Ann Arbor Psych Blog


The Therapeutic Relationship: 4 Common Questions- Answered: Part I

Written by Annen Weber, LPC

The therapeutic relationship in counseling is a beautiful and complicated thing. When the relationship is a good fit and the client feels they can trust the therapist to handle their issues with care and without judgment, therapy can prove to be an incredible foundation for the client to grow and thrive. If you are entering therapy for the first time and come across this writing, this may provide some answers to questions you have going in. If you are seasoned in therapy, you may simply find it interesting. Either way, here are five common questions asked in therapy:

  1. “How do I know if we are a good fit? Will it hurt the therapist’s feelings if it isn’t?”

This is a fantastic question. Before you shell out hundreds to thousands of hard-earned dollars it is important to question whether the therapist is going to be a good fit. The first step in determining this is to contact the therapist via email or phone. Many therapists will offer about 10 minutes of consultation so you can ask about their style and methods and determine if it is worth setting up an appt. Here at Ann Arbor Psychiatry our admins will help determine a fit based on the issues and availability. Our Prescribing Nurse Practitioners may refer you to one of the clinicians for talk therapy as well. Once you are in session you will get a feel for how you jive with the therapist. Your therapist should be compassionate, alert, professional and non-judgmental. While you may be nervous in the initial session (this is COMPLETELY NORMAL, btw), you should be able to tell if this is someone you will be overall comfortable with over time.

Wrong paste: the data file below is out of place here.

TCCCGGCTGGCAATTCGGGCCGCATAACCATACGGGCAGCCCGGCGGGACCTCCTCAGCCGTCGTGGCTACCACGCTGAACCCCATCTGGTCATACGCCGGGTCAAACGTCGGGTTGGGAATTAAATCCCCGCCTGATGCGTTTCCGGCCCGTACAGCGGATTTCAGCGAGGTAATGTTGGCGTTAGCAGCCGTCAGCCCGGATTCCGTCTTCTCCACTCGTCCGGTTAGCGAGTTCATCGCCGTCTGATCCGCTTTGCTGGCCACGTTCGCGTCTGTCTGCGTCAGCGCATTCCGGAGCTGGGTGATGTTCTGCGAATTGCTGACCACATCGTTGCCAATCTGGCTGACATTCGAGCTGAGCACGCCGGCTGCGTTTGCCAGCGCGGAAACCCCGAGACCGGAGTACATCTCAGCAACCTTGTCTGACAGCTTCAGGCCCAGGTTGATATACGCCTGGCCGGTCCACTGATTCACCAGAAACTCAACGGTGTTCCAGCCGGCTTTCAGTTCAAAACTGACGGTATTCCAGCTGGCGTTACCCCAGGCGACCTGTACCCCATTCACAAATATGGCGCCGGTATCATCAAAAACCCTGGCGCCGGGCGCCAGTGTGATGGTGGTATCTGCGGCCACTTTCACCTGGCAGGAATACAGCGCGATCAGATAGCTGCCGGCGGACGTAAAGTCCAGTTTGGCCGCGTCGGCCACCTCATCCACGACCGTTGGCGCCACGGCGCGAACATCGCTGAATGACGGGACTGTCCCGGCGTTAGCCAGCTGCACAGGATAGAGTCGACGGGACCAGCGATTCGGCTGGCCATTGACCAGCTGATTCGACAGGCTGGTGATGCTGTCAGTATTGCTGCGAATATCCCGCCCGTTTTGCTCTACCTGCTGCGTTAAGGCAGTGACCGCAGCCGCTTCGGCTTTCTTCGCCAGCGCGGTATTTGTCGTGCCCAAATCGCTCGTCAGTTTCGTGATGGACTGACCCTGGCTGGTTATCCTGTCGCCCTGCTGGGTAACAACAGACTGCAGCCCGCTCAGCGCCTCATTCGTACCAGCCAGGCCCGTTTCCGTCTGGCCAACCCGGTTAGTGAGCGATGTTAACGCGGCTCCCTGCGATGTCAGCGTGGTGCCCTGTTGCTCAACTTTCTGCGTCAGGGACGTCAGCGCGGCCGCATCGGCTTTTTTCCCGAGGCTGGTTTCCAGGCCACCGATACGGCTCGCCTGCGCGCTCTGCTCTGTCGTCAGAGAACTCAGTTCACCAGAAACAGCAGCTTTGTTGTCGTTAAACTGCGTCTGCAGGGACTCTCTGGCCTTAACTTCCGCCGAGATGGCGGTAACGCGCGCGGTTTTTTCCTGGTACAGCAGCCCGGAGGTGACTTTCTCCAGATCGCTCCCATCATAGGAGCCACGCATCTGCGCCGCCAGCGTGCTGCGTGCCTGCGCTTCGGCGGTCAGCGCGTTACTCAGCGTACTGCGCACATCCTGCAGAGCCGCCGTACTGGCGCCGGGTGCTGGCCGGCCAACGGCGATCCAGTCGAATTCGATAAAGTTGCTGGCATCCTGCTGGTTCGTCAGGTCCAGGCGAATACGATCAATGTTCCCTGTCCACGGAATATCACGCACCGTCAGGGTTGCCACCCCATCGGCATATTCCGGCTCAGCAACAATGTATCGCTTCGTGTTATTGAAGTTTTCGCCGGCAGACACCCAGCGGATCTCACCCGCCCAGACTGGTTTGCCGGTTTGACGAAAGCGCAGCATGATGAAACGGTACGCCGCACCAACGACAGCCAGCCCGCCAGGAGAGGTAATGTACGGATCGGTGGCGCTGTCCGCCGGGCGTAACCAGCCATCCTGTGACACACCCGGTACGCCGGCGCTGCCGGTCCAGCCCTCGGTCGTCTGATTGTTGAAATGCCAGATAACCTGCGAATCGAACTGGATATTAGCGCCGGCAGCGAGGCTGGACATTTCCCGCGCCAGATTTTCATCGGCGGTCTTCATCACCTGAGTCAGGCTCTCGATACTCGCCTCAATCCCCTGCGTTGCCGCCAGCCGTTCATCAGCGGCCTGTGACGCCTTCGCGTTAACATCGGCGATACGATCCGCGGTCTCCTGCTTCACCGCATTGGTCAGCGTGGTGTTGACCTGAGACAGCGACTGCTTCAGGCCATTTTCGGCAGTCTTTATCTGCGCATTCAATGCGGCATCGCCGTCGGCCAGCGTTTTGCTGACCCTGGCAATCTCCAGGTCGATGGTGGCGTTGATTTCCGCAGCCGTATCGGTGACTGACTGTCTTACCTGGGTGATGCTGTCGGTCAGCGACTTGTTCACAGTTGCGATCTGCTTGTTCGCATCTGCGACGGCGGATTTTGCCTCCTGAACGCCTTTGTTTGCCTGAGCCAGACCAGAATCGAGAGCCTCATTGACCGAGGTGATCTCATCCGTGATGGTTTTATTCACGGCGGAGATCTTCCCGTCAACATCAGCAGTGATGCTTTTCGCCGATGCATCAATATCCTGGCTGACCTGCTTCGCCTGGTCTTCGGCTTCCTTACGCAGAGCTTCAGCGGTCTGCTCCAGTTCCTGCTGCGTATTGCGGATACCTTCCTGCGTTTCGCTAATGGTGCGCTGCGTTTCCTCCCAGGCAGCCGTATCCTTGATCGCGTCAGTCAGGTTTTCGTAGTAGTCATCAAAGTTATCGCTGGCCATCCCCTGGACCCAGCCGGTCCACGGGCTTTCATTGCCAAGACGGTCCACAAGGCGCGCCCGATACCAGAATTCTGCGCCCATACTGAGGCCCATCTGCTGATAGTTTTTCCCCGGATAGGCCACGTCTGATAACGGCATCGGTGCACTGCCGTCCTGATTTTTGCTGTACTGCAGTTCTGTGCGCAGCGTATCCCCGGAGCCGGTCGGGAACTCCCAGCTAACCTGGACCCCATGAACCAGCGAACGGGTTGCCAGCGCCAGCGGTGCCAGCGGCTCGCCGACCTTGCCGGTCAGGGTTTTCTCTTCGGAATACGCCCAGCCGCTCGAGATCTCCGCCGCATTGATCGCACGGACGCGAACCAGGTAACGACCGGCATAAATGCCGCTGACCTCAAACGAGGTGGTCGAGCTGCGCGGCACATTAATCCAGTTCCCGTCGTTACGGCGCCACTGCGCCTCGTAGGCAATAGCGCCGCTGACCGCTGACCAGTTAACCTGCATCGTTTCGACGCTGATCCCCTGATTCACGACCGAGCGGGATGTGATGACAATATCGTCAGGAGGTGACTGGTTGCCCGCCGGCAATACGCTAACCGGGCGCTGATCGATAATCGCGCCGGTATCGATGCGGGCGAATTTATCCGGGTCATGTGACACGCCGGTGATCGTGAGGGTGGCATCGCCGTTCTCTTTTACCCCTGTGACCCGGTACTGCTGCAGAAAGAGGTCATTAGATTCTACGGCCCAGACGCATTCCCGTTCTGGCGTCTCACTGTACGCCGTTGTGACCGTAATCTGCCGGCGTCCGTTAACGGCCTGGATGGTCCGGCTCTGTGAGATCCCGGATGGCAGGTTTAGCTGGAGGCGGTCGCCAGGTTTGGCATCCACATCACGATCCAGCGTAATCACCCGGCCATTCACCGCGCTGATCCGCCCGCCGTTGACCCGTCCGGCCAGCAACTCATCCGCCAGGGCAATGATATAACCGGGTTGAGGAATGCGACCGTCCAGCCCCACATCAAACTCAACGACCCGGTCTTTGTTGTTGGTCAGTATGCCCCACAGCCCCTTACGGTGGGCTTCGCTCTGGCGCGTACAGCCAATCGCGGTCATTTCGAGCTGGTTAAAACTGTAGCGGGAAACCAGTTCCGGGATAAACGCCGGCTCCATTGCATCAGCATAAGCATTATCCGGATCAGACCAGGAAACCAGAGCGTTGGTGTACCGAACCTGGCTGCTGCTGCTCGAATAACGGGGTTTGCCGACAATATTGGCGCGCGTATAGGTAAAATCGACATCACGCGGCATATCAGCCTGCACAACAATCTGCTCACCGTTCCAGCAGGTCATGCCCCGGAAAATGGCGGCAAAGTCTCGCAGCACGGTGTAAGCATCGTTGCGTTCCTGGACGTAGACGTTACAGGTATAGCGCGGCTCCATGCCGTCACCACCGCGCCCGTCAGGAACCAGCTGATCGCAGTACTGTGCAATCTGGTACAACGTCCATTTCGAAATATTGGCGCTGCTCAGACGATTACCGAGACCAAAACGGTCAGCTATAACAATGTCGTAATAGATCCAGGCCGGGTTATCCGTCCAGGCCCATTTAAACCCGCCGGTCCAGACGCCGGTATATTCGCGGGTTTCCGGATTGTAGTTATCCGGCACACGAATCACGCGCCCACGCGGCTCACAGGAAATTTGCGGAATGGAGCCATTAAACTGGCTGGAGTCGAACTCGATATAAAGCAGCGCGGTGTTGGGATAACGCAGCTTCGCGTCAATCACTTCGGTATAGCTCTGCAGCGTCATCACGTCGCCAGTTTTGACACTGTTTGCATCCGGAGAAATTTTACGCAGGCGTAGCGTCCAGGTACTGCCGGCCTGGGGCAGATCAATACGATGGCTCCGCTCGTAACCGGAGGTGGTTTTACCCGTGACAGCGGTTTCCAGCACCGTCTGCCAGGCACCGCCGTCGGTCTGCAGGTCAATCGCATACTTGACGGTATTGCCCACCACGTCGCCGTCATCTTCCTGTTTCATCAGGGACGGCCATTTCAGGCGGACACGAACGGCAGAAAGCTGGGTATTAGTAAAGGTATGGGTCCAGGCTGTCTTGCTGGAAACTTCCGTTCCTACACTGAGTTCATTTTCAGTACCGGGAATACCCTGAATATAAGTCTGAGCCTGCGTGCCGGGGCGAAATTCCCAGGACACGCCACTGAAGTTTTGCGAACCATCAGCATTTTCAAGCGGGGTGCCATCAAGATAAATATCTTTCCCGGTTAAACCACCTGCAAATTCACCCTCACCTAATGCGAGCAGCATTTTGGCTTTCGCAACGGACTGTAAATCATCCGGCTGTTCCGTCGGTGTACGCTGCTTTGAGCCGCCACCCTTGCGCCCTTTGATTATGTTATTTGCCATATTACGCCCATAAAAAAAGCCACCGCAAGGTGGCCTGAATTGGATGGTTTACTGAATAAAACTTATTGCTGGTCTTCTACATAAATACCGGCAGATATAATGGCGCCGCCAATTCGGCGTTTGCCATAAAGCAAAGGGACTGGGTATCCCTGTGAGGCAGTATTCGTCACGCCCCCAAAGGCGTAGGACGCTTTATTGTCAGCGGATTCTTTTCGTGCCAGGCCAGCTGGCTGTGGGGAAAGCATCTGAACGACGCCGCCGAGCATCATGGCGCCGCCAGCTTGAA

Does your therapist listen to you? If you come in and tell them you want to address a certain issue such as Weight Loss but they spend the entire session focusing on anything else but that, they may not be a good fit. Let me add an exception to this rule: there are times in therapy where diversions take place- for example- a client’s issues with weight loss may be extremely connected to childhood issues which will need to be worked through so in such cases those diversions contribute to a very productive session. However, this usually happens after a relationship has been established and trust has been built.